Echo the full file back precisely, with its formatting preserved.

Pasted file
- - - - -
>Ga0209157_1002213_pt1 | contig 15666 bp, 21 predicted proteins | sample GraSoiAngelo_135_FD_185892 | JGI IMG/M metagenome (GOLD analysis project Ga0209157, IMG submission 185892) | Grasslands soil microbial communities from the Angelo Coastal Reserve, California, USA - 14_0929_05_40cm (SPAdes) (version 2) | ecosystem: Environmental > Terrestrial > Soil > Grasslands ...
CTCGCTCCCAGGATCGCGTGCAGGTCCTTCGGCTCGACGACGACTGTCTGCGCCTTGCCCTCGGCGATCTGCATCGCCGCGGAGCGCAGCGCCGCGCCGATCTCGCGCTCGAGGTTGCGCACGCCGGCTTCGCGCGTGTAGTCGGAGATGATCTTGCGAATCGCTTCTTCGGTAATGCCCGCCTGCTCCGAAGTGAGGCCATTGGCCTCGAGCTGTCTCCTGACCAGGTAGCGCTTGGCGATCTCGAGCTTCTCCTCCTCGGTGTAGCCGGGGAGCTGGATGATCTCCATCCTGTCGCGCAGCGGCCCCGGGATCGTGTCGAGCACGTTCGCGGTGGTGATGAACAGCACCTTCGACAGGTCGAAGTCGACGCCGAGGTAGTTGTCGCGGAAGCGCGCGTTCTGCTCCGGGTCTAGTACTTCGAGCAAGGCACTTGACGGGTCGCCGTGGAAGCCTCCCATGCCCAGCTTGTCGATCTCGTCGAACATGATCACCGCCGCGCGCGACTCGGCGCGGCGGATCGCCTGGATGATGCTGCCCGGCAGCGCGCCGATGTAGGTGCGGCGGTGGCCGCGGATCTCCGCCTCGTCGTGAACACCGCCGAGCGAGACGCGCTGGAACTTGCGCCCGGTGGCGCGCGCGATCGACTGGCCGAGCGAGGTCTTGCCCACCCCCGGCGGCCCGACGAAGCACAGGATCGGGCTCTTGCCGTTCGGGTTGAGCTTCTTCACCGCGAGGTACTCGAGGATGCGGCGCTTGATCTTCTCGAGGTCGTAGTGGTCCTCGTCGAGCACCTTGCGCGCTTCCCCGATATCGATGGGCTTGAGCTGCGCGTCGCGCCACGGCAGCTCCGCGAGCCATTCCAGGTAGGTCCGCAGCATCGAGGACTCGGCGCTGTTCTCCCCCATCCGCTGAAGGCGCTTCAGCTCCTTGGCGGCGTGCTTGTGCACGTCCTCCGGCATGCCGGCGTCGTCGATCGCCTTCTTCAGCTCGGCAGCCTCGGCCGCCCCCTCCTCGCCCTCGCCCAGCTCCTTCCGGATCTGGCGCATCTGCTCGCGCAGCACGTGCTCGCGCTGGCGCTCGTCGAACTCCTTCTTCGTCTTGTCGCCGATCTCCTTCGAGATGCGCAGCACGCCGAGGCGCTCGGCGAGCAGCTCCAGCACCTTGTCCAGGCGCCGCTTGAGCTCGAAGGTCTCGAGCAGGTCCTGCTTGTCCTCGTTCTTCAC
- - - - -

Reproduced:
>Ga0209157_1002213_pt1 | contig 15666 bp, 21 predicted proteins | sample GraSoiAngelo_135_FD_185892 | JGI IMG/M metagenome (GOLD analysis project Ga0209157, IMG submission 185892) | Grasslands soil microbial communities from the Angelo Coastal Reserve, California, USA - 14_0929_05_40cm (SPAdes) (version 2) | ecosystem: Environmental > Terrestrial > Soil > Grasslands ...
CTCGCTCCCAGGATCGCGTGCAGGTCCTTCGGCTCGACGACGACTGTCTGCGCCTTGCCCTCGGCGATCTGCATCGCCGCGGAGCGCAGCGCCGCGCCGATCTCGCGCTCGAGGTTGCGCACGCCGGCTTCGCGCGTGTAGTCGGAGATGATCTTGCGAATCGCTTCTTCGGTAATGCCCGCCTGCTCCGAAGTGAGGCCATTGGCCTCGAGCTGTCTCCTGACCAGGTAGCGCTTGGCGATCTCGAGCTTCTCCTCCTCGGTGTAGCCGGGGAGCTGGATGATCTCCATCCTGTCGCGCAGCGGCCCCGGGATCGTGTCGAGCACGTTCGCGGTGGTGATGAACAGCACCTTCGACAGGTCGAAGTCGACGCCGAGGTAGTTGTCGCGGAAGCGCGCGTTCTGCTCCGGGTCTAGTACTTCGAGCAAGGCACTTGACGGGTCGCCGTGGAAGCCTCCCATGCCCAGCTTGTCGATCTCGTCGAACATGATCACCGCCGCGCGCGACTCGGCGCGGCGGATCGCCTGGATGATGCTGCCCGGCAGCGCGCCGATGTAGGTGCGGCGGTGGCCGCGGATCTCCGCCTCGTCGTGAACACCGCCGAGCGAGACGCGCTGGAACTTGCGCCCGGTGGCGCGCGCGATCGACTGGCCGAGCGAGGTCTTGCCCACCCCCGGCGGCCCGACGAAGCACAGGATCGGGCTCTTGCCGTTCGGGTTGAGCTTCTTCACCGCGAGGTACTCGAGGATGCGGCGCTTGATCTTCTCGAGGTCGTAGTGGTCCTCGTCGAGCACCTTGCGCGCTTCCCCGATATCGATGGGCTTGAGCTGCGCGTCGCGCCACGGCAGCTCCGCGAGCCATTCCAGGTAGGTCCGCAGCATCGAGGACTCGGCGCTGTTCTCCCCCATCCGCTGAAGGCGCTTCAGCTCCTTGGCGGCGTGCTTGTGCACGTCCTCCGGCATGCCGGCGTCGTCGATCGCCTTCTTCAGCTCGGCAGCCTCGGCCGCCCCCTCCTCGCCCTCGCCCAGCTCCTTCCGGATCTGGCGCATCTGCTCGCGCAGCACGTGCTCGCGCTGGCGCTCGTCGAACTCCTTCTTCGTCTTGTCGCCGATCTCCTTCGAGATGCGCAGCACGCCGAGGCGCTCGGCGAGCAGCTCCAGCACCTTGTCCAGGCGCCGCTTGAGCTCGAAGGTCTCGAGCAGGTCCTGCTTGTCCTCGTTCTTCAC